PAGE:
Background During a record-setting heat wave in Chicago in July 1995, there were at least 700 excess deaths, most of which were classified as heat-related.
We sought to determine who was at greatest risk for heat-related death.
Methods We conducted a case-control study in Chicago to identify risk factors associated with heat-related death and death from cardiovascular causes from July 14 through July 17,1995.
Beginning on July 21, we interviewed 339 relatives, neighbors, or friends of those who died and 339 controls matched to the case subjects according to neighborhood and age.
Results The risk of heat-related death was increased for people with known medical problems who were confined to bed (odds ratio as compared with those who were not confined to bed, 5.5) or who were unable to care for themselves (odds ratio, 4.1).
Also at increased risk were those who did not leave home each day (odds ratio, 6.7), who lived alone (odds ratio, 2.3), or who lived on the top floor of a building (odds ratio, 4.7).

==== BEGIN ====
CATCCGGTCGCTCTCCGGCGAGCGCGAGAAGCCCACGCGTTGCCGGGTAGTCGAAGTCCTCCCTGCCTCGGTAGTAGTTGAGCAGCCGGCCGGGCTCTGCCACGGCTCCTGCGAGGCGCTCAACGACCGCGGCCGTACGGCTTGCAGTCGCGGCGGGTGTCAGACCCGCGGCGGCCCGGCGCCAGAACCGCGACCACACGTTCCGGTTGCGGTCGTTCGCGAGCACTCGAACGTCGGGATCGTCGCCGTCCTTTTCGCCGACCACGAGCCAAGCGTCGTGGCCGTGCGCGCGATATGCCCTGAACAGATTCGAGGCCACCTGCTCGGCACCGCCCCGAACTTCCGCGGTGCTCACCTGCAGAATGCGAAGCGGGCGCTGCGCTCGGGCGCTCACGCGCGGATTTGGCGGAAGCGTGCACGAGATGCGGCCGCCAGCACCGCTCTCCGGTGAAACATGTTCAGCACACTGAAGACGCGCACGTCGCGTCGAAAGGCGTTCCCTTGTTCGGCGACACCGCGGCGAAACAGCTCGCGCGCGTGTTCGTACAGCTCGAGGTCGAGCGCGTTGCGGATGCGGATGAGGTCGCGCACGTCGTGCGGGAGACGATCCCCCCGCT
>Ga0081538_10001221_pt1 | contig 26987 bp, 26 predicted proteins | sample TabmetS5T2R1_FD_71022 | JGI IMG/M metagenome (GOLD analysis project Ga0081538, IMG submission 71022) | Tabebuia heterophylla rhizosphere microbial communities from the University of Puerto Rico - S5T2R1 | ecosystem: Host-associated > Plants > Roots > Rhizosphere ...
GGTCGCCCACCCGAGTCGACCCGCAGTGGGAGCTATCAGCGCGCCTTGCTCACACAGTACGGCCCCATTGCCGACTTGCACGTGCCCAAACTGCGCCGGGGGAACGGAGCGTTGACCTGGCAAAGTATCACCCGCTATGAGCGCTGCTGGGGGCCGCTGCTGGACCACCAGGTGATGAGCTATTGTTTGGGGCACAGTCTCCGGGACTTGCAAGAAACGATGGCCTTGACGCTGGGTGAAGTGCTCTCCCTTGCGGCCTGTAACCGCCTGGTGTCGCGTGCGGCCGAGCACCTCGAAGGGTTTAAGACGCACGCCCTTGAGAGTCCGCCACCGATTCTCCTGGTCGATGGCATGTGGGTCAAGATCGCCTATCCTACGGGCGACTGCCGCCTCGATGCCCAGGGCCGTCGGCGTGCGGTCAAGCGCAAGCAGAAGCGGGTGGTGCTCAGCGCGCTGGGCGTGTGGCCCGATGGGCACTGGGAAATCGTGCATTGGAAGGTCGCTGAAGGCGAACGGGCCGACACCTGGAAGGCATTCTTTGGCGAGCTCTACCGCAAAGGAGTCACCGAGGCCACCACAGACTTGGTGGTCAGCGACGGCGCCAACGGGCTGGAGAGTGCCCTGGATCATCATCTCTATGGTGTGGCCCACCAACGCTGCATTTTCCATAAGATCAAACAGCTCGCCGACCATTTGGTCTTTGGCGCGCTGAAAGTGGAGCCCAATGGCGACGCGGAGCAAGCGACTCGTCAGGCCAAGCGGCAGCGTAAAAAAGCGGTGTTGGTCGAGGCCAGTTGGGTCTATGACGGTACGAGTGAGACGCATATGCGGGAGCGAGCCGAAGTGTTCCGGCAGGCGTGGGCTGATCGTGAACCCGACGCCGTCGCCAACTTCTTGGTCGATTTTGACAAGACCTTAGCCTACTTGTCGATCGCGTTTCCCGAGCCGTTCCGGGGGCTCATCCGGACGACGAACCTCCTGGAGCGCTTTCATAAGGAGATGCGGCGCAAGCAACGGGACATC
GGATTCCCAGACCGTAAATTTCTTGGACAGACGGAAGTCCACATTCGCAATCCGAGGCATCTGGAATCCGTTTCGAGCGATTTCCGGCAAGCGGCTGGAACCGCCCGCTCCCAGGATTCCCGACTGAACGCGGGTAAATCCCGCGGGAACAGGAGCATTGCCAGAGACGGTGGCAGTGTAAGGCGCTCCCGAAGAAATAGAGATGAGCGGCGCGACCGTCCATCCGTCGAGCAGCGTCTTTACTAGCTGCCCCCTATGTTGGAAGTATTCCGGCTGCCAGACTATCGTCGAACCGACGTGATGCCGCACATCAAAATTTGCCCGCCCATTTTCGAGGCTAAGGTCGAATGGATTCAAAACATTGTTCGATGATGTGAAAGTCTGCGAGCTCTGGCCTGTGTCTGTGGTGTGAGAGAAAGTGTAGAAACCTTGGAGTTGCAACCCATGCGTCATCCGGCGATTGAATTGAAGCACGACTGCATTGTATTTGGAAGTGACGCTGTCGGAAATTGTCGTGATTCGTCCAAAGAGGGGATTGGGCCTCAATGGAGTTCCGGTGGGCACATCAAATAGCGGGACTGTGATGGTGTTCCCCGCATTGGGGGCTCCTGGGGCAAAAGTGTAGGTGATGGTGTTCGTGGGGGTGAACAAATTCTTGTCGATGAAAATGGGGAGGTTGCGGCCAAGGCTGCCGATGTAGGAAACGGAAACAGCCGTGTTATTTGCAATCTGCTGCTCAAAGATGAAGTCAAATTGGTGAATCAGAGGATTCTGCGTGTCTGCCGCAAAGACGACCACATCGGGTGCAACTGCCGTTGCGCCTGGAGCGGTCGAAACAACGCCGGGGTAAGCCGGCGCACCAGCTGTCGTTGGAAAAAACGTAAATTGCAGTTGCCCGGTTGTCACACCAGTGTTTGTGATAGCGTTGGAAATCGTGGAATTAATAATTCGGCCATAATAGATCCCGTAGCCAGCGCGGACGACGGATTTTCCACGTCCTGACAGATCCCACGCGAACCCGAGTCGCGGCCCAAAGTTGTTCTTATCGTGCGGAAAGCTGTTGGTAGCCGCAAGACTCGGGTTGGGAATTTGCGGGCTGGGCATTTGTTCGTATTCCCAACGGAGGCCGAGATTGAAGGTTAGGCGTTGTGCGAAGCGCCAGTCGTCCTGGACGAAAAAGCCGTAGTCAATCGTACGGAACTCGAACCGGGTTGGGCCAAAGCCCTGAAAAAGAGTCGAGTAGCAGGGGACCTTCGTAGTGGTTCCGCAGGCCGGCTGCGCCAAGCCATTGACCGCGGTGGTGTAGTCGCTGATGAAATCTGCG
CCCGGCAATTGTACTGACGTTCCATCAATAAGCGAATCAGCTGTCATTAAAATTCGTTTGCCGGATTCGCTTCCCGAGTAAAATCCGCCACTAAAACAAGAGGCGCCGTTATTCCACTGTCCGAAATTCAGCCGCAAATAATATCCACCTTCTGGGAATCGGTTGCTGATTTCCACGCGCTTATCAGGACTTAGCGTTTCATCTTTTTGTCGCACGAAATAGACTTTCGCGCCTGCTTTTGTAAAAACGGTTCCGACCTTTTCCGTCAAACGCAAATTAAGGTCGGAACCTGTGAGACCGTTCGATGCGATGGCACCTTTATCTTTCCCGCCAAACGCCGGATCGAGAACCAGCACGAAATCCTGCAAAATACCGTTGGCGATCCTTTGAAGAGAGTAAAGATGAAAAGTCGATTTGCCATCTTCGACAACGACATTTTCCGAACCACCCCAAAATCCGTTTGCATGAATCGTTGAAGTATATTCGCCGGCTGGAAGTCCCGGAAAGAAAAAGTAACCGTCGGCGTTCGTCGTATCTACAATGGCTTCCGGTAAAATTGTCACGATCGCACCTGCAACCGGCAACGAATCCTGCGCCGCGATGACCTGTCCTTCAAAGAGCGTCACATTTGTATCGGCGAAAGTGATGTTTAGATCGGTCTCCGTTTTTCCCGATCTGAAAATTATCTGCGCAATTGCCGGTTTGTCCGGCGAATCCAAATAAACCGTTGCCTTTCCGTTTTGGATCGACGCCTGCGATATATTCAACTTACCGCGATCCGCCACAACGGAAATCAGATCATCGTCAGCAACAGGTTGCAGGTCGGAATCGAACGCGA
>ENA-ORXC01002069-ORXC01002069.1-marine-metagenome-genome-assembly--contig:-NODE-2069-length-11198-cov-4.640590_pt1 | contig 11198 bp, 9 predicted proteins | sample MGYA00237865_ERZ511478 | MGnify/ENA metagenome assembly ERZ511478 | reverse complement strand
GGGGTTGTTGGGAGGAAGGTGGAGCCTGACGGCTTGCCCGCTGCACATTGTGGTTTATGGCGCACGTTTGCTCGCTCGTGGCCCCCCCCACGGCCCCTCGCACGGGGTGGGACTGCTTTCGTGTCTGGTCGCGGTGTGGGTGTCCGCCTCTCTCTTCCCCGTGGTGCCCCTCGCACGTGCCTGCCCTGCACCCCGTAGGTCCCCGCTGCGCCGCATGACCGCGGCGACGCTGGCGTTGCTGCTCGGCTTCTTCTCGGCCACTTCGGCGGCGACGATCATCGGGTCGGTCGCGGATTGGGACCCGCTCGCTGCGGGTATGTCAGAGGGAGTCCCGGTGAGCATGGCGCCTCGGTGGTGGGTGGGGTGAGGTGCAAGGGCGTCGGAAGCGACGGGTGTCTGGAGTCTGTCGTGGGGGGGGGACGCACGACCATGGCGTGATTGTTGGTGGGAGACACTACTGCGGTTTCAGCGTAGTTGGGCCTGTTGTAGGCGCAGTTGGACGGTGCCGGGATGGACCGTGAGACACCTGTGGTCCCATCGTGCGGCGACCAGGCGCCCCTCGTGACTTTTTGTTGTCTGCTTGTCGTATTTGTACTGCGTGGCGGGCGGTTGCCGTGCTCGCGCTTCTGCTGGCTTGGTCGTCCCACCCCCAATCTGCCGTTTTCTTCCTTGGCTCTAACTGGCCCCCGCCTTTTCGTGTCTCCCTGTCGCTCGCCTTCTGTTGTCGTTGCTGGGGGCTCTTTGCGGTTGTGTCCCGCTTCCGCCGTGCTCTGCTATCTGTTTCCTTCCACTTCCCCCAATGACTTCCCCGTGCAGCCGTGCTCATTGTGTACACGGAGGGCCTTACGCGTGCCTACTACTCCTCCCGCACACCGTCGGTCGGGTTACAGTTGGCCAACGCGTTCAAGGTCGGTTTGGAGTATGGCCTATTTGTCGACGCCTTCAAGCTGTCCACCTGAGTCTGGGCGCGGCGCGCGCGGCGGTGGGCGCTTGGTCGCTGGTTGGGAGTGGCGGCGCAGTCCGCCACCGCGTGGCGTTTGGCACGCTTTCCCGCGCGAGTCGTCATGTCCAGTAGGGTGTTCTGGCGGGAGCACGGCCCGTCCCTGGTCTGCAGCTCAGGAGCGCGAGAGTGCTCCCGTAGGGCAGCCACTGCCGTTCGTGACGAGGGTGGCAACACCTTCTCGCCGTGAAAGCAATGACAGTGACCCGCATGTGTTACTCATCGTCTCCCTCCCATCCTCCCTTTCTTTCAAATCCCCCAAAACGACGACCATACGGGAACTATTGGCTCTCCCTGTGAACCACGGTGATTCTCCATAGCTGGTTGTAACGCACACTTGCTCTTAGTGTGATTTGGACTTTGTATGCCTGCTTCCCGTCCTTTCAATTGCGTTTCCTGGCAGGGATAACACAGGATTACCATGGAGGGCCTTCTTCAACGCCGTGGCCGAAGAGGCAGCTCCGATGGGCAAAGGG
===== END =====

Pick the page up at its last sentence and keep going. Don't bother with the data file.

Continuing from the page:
Having social contacts such as group activities or friends in the area was protective.
In a multivariate analysis, the strongest risk factors for heat-related death were being confined to bed (odds ratio, 8.2) and living alone (odds ratio, 2.3) ; the risk of death was reduced for people with working air conditioners (odds ratio, 0.3) and those with access to transportation (odds ratio, 0.3). (...)
Mots-clés Pascal : Chaleur, Vague, Mortalité, Facteur risque, Age, Alité, Malade, Appareil circulatoire pathologie, Prévention, Traitement, Homme, Chicago
Mots-clés Pascal anglais : Heat, Sea surface wave, Mortality, Risk factor, Age, Bedfast, Patient, Cardiovascular disease, Prevention, Treatment, Human
Notice produite par :
Inist-CNRS - Institut de l'Information Scientifique et Technique
Cote : 96-0342427
Code Inist : 002B30A03B. Création : 10/04/1997.